What Do You Need to Know about Tax Receipts If You're New to Business?
If you're new to business, you may be thinking about your tax obligations and looking forward with some trepidation. You know that you need to account for your income and expenditure and that you can apply certain outgoings to reduce your overall tax obligation. Yet what kind of evidence do you need in support, and is it always necessary to provide tax receipts?
In basic terms, the Australian Tax Office allows a business (whether sole trader, partnership or corporation) to use certain expenditures to reduce the amount they might otherwise pay in taxes. These expenditures need to be directly related to the function of the business, although it is possible to prorate some builds if they also apply to some personal outlay.
It's always best to retain a receipt to show that the item in question was business-related. Therefore, the entity providing the product or service must also provide documentation that includes certain data. For example, it should give the supplier's name, the date that the expense was incurred and the amount you paid. It should detail the services or goods and contain the supplier's tax number.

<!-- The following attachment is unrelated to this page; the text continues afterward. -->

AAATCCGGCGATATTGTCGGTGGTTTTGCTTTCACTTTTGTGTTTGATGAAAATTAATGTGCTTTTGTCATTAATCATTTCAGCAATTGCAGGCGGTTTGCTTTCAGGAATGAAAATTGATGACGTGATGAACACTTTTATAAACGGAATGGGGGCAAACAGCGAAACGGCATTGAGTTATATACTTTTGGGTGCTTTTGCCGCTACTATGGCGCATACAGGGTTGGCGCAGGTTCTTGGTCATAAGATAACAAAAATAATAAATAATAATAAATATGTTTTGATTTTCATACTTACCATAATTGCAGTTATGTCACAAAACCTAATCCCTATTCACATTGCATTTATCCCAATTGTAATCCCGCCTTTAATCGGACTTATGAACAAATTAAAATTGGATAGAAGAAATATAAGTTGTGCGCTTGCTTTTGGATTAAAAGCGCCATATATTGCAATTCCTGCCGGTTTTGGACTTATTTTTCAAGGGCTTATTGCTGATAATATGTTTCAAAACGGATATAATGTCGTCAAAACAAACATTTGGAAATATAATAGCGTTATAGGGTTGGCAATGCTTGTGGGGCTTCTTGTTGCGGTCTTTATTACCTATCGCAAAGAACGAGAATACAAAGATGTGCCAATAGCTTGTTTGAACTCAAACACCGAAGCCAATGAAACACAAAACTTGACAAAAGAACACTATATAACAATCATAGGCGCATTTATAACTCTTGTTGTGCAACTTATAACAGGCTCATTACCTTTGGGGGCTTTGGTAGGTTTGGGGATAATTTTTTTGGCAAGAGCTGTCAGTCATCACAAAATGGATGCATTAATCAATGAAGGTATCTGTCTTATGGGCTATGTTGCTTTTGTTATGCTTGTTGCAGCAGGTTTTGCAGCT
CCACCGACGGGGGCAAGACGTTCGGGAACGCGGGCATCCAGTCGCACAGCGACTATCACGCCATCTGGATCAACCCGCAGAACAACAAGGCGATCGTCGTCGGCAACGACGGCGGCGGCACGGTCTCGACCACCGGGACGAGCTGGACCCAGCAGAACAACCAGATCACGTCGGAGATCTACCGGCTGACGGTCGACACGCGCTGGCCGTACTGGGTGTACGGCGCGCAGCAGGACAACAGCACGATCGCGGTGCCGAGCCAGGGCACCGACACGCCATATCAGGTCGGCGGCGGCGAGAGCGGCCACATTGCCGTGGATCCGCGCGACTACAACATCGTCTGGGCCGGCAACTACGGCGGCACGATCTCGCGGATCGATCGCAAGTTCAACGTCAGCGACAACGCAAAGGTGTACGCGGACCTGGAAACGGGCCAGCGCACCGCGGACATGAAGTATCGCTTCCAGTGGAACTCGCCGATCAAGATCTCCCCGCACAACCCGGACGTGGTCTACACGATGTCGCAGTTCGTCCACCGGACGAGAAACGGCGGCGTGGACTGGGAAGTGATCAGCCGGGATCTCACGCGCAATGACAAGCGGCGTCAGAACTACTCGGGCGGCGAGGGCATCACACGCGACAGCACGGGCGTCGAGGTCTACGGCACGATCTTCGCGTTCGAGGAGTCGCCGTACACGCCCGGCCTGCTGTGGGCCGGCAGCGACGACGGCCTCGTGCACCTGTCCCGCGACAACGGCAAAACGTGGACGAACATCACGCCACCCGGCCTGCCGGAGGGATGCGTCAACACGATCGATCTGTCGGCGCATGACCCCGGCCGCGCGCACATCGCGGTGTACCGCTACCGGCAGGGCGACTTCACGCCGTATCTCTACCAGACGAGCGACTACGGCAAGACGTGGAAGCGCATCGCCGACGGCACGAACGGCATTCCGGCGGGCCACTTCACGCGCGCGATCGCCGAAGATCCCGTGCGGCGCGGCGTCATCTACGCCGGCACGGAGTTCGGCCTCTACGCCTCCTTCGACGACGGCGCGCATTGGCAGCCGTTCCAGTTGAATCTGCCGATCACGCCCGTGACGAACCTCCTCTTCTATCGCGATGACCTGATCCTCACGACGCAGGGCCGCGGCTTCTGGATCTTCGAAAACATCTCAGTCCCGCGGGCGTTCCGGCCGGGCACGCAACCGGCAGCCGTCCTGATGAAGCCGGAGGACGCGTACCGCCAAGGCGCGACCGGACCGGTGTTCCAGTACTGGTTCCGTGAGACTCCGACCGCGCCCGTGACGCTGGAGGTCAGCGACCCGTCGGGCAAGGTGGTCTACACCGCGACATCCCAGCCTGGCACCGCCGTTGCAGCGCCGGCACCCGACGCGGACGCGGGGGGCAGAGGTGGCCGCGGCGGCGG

Checking the Receipts
Many people will simply accept the receipt following a transaction and file it without any further action. However, it's a good idea to take a look at the document as soon as you receive it, and if you notice any errors, get the vendor to issue you a new one. Otherwise, the ATO may disallow it at some stage in the future if they carry out a tax audit.
Treating Business and Personal Expenditure
If a receipt relates to both business and personal expenditure, you will need to do the calculations and provide supporting information for future reference. Where at all possible, ask the vendor to provide you with two separate invoices, one for business and the other for personal.
Using the Lump Sum Deduction
It's not always a disaster if you cannot provide a receipt for a particular transaction at some stage. After all, the tax authority does allow you to write off expenses up to a given amount (typically $300) as a lump sum in any given year.
Getting Further Advice
As you may be new to this type of accounting, it's always best to bring in the experts for help. Reach out to a tax accountant, and they'll ensure you do everything you need to.